I had people telling me I shouldn’t believe people bought the tickets accidentally, that I was spreading false rumors. Legitimately, I’m sure people were worried about being scammed. But this was a lot of people. Then a video surfaced of someone who was just recording their ticket buying experience. You can see where the Ticketmaster website swaps out the seats they had put in their cart for a WC seat.

I help facilitate sales and trades between disabled and non-disabled ARMY all the way up until the concert. I received private messages from approximately 200 different individuals. I was tagged and retweeted countless other posts about ticket sales.

I also spent a great deal of extra time educating non-disabled people about what the ADA is, why there needs to be accessible seating, and let them down gently that they really should make their tickets available to those that really need them. I was the bearer of really bad news over and over.

I can’t even begin to calculate the hours I spent doing this labor. This was on top of my regular full time job. I am not posting this because I am looking for praise or even acknowledgment of my labor. I was happy to do it. Well, not exactly happy, but I don’t mind doing this work.

I want their to be a record of what happened here. I don’t want people’s pain and heartbreak to be swept under the rug.

At the time this was all happening, I begged news sites and reporters to take notice. But disability isn’t sexy. It doesn’t sell clicks. However, to get no news at all over the entire ticket sales debacle was even more disheartening. Now today, to see it being reported for a different artist and a different concert, I feel a bit broken. We are disabled and we are fans of Korean musicians. Not only is the system already rigged against us, but no one cares. We can speak rationally and succinctly on social media all we like, but we will continue to be dismissed. (That’s what oppression looks like, folks.)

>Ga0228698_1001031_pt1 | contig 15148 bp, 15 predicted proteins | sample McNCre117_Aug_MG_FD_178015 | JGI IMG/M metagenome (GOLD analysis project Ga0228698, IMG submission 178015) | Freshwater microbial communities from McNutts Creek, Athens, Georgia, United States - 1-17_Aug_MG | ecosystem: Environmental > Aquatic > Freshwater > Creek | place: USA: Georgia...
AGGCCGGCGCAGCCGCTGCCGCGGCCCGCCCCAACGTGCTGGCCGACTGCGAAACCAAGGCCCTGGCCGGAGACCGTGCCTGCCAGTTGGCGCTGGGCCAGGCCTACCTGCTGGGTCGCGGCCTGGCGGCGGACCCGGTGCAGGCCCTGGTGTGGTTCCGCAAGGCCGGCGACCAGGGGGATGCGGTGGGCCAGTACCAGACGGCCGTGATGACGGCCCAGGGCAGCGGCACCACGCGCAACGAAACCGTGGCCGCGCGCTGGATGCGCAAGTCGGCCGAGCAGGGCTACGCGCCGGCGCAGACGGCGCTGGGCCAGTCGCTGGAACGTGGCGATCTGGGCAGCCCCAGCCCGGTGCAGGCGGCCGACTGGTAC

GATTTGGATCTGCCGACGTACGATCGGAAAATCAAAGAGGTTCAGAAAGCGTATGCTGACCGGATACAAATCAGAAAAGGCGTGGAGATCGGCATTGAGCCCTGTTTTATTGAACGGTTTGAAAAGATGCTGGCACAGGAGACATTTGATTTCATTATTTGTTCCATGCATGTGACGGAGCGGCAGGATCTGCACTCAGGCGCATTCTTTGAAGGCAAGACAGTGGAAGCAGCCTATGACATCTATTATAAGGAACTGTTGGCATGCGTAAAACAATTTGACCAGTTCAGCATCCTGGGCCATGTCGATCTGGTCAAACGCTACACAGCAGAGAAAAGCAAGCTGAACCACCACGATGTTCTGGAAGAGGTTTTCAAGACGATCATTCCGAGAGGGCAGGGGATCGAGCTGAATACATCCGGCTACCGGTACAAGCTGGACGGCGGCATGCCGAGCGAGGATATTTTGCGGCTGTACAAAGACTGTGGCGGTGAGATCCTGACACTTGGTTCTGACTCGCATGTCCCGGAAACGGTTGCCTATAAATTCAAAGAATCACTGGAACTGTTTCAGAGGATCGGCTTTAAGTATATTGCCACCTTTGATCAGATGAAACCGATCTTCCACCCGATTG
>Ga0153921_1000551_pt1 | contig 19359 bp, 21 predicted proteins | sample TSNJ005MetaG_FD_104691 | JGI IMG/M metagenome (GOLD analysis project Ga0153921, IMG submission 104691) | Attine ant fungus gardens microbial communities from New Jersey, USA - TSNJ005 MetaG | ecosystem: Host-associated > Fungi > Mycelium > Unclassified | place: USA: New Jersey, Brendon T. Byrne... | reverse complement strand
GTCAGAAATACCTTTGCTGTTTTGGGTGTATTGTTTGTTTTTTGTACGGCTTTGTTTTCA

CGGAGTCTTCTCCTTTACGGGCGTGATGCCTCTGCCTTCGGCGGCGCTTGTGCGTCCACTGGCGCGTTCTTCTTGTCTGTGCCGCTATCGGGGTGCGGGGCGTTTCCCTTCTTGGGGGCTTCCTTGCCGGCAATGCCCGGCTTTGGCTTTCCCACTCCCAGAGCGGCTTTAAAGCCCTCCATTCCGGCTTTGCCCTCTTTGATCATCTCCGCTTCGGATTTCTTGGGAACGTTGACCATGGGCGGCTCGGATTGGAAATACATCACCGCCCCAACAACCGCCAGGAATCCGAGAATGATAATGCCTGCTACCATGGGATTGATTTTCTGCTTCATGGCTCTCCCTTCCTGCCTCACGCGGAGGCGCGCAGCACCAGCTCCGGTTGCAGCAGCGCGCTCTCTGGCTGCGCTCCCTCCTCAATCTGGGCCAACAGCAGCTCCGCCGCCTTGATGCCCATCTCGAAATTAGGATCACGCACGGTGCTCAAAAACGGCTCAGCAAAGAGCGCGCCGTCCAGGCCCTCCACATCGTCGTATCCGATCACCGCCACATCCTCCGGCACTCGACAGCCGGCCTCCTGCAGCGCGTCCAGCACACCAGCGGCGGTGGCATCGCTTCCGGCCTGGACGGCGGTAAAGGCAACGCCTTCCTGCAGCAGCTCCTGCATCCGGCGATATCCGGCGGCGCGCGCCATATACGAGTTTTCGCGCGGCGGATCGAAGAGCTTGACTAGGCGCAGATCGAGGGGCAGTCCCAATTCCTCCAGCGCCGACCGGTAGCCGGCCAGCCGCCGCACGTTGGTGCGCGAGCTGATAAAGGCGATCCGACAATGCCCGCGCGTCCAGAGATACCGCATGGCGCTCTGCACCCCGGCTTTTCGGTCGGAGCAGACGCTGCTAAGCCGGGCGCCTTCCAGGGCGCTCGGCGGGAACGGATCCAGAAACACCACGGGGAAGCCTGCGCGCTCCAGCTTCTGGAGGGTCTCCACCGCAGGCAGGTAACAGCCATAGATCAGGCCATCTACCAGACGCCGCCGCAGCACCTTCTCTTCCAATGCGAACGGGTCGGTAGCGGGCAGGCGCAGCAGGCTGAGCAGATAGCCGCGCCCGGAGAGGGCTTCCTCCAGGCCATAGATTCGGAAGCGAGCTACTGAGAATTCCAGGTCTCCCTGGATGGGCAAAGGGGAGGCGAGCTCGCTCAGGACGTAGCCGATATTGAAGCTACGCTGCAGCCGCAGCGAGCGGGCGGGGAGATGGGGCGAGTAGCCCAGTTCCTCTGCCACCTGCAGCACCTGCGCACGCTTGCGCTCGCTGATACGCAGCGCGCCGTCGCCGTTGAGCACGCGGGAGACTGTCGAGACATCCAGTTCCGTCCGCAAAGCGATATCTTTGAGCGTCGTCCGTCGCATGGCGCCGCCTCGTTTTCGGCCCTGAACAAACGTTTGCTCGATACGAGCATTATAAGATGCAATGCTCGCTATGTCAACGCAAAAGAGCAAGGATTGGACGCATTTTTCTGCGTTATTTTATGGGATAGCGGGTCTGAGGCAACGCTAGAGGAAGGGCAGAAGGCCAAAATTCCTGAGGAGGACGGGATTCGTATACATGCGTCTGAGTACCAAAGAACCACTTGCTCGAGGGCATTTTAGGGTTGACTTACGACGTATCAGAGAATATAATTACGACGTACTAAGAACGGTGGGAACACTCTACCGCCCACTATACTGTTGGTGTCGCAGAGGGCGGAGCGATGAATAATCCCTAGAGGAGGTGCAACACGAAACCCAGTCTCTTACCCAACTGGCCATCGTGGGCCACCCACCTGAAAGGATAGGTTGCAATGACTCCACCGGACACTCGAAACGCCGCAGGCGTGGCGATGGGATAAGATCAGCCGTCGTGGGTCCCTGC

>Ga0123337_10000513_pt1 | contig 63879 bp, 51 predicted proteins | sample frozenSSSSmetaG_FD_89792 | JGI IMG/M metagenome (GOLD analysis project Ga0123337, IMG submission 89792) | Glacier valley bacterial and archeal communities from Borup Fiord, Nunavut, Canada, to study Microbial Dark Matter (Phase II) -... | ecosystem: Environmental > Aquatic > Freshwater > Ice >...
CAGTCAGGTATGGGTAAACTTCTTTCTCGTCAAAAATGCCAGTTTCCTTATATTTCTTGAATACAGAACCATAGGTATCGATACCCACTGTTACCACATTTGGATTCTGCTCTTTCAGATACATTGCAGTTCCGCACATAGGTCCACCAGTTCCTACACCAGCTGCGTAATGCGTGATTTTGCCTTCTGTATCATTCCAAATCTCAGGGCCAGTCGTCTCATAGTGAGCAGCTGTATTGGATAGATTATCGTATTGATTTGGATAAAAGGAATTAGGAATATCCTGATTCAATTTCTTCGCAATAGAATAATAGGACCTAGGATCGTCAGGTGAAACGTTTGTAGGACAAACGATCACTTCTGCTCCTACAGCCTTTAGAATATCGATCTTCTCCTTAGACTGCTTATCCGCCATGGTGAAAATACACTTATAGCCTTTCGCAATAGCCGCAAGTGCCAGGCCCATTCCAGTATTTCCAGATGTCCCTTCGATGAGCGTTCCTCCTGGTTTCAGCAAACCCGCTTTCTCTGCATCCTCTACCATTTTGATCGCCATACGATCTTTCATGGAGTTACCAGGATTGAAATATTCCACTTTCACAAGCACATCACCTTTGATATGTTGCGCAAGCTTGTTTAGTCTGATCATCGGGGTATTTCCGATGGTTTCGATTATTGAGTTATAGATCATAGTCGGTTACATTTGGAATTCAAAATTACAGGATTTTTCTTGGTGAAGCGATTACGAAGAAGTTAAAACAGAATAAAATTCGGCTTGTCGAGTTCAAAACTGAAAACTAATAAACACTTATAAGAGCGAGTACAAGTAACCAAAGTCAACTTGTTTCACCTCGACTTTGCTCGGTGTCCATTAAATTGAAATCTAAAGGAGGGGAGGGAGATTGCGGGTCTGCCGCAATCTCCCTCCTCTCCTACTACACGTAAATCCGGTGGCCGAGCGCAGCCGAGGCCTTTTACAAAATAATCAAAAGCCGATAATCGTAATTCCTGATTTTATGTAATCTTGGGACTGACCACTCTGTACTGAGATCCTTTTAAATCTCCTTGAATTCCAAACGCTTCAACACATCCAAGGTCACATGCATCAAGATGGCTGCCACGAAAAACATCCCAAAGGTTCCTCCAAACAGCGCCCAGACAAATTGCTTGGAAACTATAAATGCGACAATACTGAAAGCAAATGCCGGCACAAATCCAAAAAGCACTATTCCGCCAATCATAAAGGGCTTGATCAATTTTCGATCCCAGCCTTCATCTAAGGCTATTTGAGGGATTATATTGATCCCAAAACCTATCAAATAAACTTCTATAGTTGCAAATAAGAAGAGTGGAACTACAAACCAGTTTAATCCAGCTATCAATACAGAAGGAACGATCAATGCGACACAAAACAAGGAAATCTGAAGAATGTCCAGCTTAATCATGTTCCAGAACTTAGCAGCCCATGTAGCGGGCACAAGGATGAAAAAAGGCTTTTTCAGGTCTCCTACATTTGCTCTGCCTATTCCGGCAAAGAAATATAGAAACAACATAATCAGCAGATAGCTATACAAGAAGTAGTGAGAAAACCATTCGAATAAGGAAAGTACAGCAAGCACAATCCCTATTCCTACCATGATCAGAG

The onus for this horrendous experience for everyone is squarely on Ticketmaster. They hold the monopoly in the United States for ticket sales at concerts such as this one. I’m sure if BTS knew of these challenges we’ve had, they would be heartbroken. And honestly, that just makes my anger over this whole thing that much worse.

Sorry this article doesn’t have a nice conclusion to it. The issues with Ticketmaster are ongoing and not likely to be solved anytime soon. I continue to collect evidence of wrong-doing, as well as do more longer term research on these systems as an academic. It’s hard and I’m tired. Once I get this blog series written, I plan on taking a nice long holiday, as much as I can anyway.

Read Part 2 here:

If you’re looking for happier articles, might I suggest my concert review or some of my other fun write-ups?

This article was brought to you by Girl Of My Dreams by JuiceWrld with SUGA of BTS.